There is hardly a forum which does not include discussions about drone applications and how these can replace dull, dirty and dangerous jobs. In addition, the effectiveness of drone applications to enhance industry offerings does not go amiss. This is where some of the most interesting applications come in. In this article we will discuss how the insurance sector is using drones to its advantage.
UAV Aerial Works’ MD, Bertus van Zyl recently commented on how much industry buzz there is about risk managers and insurers using Unmanned Aerial Vehicles (UAV’s), otherwise known as drones. This is in their quest to enhance risk assessment for underwriting purposes, investigations at claims stage and catastrophe losses, among others.
Assessing the Risk
Traditionally risk managers used old school methods to measure the potential risk of future claims at underwriting stage. For commercial policies for example, this would include reviewing an organisation’s safety practices and records, insurance claims history, overall health of the business, type of business and the state of the physical property they operate from. Risk specialists would review all elements objectively and subjectively. This would involve site inspections, meetings with management, as well as observing parts of the operations on site and taking photographs or video recording for reference. All of this could take days of manual review and capture.
Now imagine enhancing those processes with an aerial view of the premises. Specific focus can be put on parts of a large sophisticated and hazardous plant. This would include points of interest, 3D models and close up Orthomosaic images which are scaled and geographically corrected.
Practically, drones are the vehicles which carry the sensor collecting data. Specific software is used to translate that data into efficient and easily accessible information. And this is where the insurance industry is benefiting exponentially.
This data is obtained through the deployment of a certified and insured drone operator. The efficiency and accuracy with which the data is obtained and shared is ground-breaking. Depending on the complexity of the client site, this would in most instances save significant person hours and ultimately costs.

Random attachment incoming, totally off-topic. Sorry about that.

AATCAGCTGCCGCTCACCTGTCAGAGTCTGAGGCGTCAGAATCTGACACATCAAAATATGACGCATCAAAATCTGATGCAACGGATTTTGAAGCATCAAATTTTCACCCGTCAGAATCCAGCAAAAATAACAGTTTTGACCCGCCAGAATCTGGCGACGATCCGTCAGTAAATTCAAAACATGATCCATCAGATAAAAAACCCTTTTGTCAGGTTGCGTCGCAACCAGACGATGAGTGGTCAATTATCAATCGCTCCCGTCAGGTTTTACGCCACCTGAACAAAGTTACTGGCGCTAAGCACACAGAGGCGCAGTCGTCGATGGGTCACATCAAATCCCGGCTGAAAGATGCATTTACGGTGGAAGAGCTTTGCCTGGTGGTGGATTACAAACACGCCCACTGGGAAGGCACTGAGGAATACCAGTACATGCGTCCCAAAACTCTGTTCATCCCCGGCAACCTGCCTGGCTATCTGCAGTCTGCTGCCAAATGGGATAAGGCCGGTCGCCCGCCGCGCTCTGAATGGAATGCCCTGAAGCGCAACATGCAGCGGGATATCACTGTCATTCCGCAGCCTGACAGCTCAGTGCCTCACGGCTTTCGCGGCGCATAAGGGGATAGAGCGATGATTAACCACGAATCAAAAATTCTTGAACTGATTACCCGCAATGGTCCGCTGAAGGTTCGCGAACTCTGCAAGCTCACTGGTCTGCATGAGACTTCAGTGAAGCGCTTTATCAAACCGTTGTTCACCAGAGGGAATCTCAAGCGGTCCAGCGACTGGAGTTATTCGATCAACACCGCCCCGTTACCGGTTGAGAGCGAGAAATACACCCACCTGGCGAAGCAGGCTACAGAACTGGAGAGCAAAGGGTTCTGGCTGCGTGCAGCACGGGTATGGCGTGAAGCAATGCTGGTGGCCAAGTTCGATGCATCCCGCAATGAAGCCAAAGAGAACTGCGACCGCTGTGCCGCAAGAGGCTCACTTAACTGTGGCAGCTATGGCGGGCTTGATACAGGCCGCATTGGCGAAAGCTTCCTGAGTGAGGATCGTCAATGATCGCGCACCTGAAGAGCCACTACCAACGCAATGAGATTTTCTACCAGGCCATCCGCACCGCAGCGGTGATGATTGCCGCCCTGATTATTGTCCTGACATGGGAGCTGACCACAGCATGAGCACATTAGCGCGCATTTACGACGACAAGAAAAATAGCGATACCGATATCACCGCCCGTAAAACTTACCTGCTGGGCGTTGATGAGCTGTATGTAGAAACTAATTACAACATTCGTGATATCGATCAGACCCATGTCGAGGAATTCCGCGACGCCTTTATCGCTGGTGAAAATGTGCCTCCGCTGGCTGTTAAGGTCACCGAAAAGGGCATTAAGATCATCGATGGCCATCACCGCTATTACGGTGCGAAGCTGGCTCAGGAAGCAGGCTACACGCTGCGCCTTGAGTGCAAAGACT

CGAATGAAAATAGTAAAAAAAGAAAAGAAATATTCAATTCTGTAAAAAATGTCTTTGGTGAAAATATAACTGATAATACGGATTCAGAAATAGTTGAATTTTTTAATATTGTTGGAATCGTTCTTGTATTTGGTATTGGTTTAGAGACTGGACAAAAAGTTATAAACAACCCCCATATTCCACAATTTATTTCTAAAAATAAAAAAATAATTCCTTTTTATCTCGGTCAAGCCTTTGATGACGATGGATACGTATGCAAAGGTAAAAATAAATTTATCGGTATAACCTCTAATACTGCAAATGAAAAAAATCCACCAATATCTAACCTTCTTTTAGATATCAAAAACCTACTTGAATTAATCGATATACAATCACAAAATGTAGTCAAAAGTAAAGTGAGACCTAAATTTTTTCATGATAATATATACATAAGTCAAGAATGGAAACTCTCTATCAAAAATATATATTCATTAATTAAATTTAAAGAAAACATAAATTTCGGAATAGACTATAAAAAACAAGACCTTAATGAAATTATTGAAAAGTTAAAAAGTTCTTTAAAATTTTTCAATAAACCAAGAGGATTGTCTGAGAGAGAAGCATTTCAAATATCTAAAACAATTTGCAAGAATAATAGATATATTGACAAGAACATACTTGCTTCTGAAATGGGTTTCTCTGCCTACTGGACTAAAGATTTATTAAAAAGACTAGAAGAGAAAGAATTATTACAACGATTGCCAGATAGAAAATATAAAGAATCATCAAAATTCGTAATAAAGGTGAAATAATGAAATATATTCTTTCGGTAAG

Managing the Risk
The real benefit is realised when observations are made once the aerial footage is reviewed. Understanding potential risks which include but not limited to, the state of roof structures including pin-point accuracy of roof and building deterioration, security risks, potential hazards, slope analysis to determine potential risks in the case of spills or even risks posed by hazards in neighbouring properties. In addition, thermal imaging can identify hidden hot spots. This allows for accurate underwriting and client management. Most importantly, the client has the opportunity to mitigate those risks, the policy adjusted accordingly and the premium right sized.
Data is King
Real-time data at underwriting stage is beneficial in itself, however now the insurer can add data collected by drones to manage the client portfolio. For clients who insure large inventories or stockpiles, drones are deployed – using aerial footage, volumetric measurements, asset counts and time-spaced comparisons are produced. Similarly, in the case of claims, footage and images can be compared in a before and after scenario which will result in more accurate loss adjusting.
Likewise, time-efficiency and accuracy are highlighted again in having a 360-degree birds eye view of a larger scale claim event or disaster site. Think large scale claim events like recent floods in KZN and Centurion. Drone crews can be deployed at short notice and can assess sites from safety, with real time data provided to loss adjusters for claims assessment and proactive client response.
The CEO of a large Risk Manager was quoted as saying, “Drones provide the entire insurance value chain with an innovative way to grow. Being more efficient and driving costs down create an opportunity to expand operations and appoint new human resources that can extract more value out of the digital environment.”
That is most certainly the case. The use of drones in the insurance industry will continue to grow with adoption in the commercial space increasing. There are already successful drone projects being delivered to large risk managers. However, there are also talks of using drones for rapid response to accident scenes for example. “That will most likely still take a while to implement successfully, although the idea is valid”, van Zyl said. “Regulations still require permissions, and considerations of drone operations in controlled airspace and safety are of paramount importance.”
In conclusion, now that you have more insight into how the insurance sector is using drones to its advantage, if you are a risk manager or insurer and not yet considering using drones, you might just be left behind by this fast moving world where data is king.